German specialist in Asian art history, including East Asian, Southeast Asian, and Indian art and sculpture. Bachhofer began his studies in 1916 before a tour of service as a soldier in the First World War. He returned to his studies in 1918 in Munich studying art history (under Heinrich Wölfflin, archaeology, philosophy and ethnography of Asia under Lucian Scherman (1864-1946). He completed a dissertation on Japanese woodcuts under these men (whom it is unclear). Between 1921 and 1922, Bachhofer volunteered at the Völkerkundemuseum (Ethnological Museum) in Munich under the Scherman who was the director there. He began researching his habilitation thesis in 1922 engaged in travel. Bachhofer completed his habilitation in 1926, the sameyear establishing a Japanese departments in the Völkerkundemuseum. He entered the University of Munich as a Privatdozent as well, teaching courses in Chinese, Japanese, and Indian art history. His 1929 book Die frühhindische Plastik appeared in English the same year as Early Indian Sculpture. In 1930, he mounted an exhibition of Chinese and Japanese paintings from the 10th -18th centuries ("Die Kunst der japanischen Holzschnittmeister") for the Völkerkundemuseum. In 1933, he was appointed to associate professor at Munich, but education ministry rejected him through the so-called Nuremberg Laws (Nazi racial laws) because of the “non-Aryan origin” of his wife. Bachhofer emigrated to the United States in 1935. There Bachhofer taught East Asian art history at the University of Chicago, later becoming professor and chairman of the department. From 1941-1945, he was the co-editor of the Art Bulletin. He retired from the University, succeeded by his student, Harrie Vanderstappen (1921-2007), moving to California where he died.
Bachhofer was one of the leading specialists in Asian art history, a developing field of specialized in the West. He was one of the first generations of European scholars to turn their full attention to the art of Asia. His interests included East Asian, Southeast Asian, and Indian art; including early Indian and Chinese bronze sculptures. He remained close to his mentor, Wölfflin in friendship and methodology. Using stylistic analysis he developed methodology for dating Chinese bronze vessels. His method was to find real, dated works, then to judge their quality and finally to estimate the direction of creative development through style analysis.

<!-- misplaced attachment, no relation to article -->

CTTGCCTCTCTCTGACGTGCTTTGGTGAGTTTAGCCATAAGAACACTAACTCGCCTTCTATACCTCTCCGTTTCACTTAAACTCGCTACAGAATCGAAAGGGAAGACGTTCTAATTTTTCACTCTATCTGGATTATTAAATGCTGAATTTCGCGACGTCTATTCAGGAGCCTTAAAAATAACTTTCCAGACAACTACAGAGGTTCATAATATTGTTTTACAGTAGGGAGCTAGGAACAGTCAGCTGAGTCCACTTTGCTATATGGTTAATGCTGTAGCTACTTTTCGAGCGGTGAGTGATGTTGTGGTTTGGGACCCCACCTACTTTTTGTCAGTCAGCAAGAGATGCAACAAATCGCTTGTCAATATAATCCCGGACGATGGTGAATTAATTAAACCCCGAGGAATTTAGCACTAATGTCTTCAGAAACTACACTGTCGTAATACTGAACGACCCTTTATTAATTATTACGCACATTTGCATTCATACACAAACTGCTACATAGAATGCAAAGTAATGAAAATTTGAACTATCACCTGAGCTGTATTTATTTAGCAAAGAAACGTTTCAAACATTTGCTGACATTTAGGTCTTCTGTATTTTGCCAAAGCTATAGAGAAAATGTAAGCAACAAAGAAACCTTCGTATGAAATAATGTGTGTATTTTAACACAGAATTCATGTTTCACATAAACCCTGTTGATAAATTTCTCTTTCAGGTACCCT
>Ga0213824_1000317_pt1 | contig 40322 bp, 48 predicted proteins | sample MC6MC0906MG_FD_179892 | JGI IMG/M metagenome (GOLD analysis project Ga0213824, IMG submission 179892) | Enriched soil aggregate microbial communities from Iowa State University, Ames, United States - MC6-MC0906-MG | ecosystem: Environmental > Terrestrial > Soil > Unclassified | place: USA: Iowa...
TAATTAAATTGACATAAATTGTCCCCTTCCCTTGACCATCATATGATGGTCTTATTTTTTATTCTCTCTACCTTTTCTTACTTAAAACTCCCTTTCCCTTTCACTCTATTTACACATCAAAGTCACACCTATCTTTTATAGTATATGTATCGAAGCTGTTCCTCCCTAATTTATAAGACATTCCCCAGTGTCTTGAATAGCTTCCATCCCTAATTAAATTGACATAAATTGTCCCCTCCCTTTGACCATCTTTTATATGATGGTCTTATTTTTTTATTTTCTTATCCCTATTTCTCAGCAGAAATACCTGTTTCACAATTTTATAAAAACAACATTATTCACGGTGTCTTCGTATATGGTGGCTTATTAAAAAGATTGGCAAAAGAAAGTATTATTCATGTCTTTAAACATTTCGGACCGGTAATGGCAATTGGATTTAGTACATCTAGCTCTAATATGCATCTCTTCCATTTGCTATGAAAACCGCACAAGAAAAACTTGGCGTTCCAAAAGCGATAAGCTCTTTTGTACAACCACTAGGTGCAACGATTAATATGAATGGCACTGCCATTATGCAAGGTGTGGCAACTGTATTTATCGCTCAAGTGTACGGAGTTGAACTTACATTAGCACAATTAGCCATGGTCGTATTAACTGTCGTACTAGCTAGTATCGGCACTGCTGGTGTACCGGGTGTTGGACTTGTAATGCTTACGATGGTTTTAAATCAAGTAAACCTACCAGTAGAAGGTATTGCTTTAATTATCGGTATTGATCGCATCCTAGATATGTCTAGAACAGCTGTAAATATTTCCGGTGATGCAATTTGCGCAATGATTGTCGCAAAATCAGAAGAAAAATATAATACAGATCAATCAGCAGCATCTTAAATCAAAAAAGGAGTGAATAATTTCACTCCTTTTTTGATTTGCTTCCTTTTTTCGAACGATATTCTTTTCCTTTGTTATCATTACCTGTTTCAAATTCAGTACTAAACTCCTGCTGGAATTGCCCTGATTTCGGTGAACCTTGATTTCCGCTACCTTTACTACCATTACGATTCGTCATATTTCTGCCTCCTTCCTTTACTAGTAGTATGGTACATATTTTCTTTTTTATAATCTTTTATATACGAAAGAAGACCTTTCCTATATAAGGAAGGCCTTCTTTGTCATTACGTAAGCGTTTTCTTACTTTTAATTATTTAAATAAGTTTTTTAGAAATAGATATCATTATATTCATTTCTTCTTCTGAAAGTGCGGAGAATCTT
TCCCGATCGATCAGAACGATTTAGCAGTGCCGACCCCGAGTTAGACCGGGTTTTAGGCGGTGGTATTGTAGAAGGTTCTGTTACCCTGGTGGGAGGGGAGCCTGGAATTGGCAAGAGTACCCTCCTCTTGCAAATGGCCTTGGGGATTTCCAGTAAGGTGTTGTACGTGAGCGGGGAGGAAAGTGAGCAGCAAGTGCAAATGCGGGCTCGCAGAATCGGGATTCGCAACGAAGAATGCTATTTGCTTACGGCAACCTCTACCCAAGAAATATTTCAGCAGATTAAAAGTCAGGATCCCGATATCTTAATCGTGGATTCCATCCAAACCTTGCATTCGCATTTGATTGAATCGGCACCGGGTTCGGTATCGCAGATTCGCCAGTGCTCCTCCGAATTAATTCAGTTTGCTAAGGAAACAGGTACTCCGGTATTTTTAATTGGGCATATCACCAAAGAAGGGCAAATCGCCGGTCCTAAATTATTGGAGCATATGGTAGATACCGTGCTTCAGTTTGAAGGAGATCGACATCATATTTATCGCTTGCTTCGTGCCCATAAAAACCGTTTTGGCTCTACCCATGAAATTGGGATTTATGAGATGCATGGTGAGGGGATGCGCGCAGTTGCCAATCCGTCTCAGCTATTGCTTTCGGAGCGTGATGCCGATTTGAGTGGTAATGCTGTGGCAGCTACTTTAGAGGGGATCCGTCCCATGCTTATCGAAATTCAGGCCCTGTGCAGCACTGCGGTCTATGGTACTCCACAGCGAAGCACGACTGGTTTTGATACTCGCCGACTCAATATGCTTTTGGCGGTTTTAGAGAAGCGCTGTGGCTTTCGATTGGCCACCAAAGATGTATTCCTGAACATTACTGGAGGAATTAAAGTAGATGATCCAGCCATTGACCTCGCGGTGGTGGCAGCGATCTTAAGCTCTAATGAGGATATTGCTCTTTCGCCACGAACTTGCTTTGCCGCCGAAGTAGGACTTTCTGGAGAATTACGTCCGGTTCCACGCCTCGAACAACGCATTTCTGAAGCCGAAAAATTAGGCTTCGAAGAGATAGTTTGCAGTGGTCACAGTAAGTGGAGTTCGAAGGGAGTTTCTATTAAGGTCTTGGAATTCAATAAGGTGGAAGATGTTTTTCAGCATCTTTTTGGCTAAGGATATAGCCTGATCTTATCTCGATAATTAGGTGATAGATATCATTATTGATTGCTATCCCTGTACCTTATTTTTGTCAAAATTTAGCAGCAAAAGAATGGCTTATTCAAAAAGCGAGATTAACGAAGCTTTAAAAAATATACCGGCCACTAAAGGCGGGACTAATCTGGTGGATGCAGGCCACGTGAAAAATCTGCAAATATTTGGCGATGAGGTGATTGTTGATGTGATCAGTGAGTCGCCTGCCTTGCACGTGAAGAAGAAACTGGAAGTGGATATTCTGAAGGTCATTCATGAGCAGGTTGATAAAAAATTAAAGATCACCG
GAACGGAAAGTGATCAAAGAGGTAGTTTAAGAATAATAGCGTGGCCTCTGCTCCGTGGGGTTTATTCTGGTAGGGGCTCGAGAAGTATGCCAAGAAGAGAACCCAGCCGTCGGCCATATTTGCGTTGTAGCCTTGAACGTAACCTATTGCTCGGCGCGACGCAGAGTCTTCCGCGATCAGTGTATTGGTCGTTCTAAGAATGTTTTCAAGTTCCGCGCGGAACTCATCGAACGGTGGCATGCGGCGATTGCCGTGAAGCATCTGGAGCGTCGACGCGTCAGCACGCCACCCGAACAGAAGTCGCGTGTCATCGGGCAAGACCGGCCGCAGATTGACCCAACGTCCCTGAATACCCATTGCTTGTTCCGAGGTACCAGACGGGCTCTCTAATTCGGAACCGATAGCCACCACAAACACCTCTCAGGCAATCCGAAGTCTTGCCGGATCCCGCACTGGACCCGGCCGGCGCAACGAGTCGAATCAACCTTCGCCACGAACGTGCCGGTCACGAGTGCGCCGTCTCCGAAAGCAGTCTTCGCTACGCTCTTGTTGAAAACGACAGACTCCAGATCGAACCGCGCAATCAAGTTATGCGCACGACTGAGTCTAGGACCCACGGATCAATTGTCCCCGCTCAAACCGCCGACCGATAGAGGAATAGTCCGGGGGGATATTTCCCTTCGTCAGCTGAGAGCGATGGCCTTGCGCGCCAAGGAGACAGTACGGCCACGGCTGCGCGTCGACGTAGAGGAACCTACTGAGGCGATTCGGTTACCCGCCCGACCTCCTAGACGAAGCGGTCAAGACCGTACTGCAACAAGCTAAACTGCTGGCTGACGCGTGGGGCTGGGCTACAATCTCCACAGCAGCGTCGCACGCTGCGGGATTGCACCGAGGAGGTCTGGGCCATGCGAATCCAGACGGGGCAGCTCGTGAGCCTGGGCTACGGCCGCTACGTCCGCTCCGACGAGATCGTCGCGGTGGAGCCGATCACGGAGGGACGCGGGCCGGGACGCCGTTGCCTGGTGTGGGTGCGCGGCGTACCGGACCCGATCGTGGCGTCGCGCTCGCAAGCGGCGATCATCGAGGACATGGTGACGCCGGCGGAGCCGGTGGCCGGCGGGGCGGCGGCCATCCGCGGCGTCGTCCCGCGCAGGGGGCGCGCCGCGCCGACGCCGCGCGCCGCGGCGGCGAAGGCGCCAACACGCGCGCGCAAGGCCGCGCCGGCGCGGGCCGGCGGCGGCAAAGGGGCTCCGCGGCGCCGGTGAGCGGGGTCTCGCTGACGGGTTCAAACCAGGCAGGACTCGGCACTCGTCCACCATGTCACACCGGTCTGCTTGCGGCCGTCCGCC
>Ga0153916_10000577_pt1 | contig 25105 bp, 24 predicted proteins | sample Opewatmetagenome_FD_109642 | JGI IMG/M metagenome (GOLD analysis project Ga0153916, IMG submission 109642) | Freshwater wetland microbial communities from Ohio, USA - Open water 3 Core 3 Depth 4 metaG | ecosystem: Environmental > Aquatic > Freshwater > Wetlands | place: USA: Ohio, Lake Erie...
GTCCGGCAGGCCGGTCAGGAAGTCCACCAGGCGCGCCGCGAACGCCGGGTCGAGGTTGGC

Chinesische Kunst. Breslau: F. Hirt, 1923; Die frühindische Plastik. Leipzig: Schmidt & Günther 1929. English, Early Indian Sculpture. New York: Harcourt, Brace, 1929; “Characteristics on Tang and Sung pottery” Burlington Magazine 65 (1934):. 72-76; “Chinese landscape painting in the eighth century.” Burlington Magazine 67 (1945): 189-191; “The influx of Indian Sculpture into Fu-nan.” Journal of the Greater India Society 2 (1935): 122-127; “On the origin and development of Chinese art.” Burlington Magazine 67 (1935): 251-264; “Two Chinese wooden statues.” Burlington Magazine 73, (1938): 142-146; “Two Chinese wooden figures.” Art Quarterly 1 (1938): 289-298; “On Greeks and Sakas in India.” Journal of the American Oriental Society 61 (1941): 223-250; “Bronze figures of the late Chou period.” Art Bulletin 23 (1941): 317-331; “The evolution of Shand and early Chou bronzes.” Art Bulletin 26 (1944): 107-116.
- Ludwig Bachhofer Papers, 1922–1968 (GER-018), University of Albany Special Collections. https://library.albany.edu/speccoll/findaids/eresources/static/pdf/ger018.pdf, GER018.